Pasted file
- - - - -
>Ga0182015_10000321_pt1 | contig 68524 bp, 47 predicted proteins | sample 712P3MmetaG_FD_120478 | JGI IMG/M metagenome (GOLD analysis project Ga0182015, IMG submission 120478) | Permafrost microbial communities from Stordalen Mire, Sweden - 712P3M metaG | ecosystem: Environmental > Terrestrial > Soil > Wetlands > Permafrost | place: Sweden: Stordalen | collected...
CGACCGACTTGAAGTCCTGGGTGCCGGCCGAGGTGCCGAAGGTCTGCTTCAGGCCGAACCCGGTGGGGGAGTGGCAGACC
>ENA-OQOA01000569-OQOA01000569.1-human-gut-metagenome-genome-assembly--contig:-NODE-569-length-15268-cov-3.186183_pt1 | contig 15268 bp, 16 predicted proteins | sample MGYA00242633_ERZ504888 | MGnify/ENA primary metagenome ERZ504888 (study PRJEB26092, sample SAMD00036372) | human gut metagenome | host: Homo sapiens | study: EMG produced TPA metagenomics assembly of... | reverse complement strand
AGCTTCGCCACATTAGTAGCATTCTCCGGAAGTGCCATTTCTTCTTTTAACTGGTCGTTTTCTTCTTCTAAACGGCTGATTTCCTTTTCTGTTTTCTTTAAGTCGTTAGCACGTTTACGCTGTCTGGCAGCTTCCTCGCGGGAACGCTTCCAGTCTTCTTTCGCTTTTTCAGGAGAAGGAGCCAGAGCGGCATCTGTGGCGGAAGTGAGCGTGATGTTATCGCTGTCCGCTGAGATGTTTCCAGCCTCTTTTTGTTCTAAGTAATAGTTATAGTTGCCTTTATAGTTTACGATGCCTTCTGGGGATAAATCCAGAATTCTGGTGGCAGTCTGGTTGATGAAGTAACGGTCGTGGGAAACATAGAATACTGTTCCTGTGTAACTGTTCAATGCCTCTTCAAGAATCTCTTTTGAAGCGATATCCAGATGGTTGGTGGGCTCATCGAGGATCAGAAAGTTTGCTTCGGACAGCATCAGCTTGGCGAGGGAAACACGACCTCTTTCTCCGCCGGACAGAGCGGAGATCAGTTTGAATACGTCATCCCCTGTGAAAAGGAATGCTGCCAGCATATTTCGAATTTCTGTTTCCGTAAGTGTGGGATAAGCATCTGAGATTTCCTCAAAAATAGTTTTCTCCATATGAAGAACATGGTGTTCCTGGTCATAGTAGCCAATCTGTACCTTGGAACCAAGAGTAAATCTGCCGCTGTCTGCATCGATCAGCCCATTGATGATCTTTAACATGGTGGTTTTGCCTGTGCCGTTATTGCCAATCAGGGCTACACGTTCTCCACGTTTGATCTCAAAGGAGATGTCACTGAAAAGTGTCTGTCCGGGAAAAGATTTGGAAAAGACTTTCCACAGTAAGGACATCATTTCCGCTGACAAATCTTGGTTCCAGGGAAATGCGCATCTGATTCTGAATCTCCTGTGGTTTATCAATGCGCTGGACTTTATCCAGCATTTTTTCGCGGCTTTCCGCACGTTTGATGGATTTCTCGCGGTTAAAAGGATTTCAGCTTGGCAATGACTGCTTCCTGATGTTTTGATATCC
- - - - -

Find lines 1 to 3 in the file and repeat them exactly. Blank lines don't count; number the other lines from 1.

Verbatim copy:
>Ga0182015_10000321_pt1 | contig 68524 bp, 47 predicted proteins | sample 712P3MmetaG_FD_120478 | JGI IMG/M metagenome (GOLD analysis project Ga0182015, IMG submission 120478) | Permafrost microbial communities from Stordalen Mire, Sweden - 712P3M metaG | ecosystem: Environmental > Terrestrial > Soil > Wetlands > Permafrost | place: Sweden: Stordalen | collected...
CGACCGACTTGAAGTCCTGGGTGCCGGCCGAGGTGCCGAAGGTCTGCTTCAGGCCGAACCCGGTGGGGGAGTGGCAGACC
>ENA-OQOA01000569-OQOA01000569.1-human-gut-metagenome-genome-assembly--contig:-NODE-569-length-15268-cov-3.186183_pt1 | contig 15268 bp, 16 predicted proteins | sample MGYA00242633_ERZ504888 | MGnify/ENA primary metagenome ERZ504888 (study PRJEB26092, sample SAMD00036372) | human gut metagenome | host: Homo sapiens | study: EMG produced TPA metagenomics assembly of... | reverse complement strand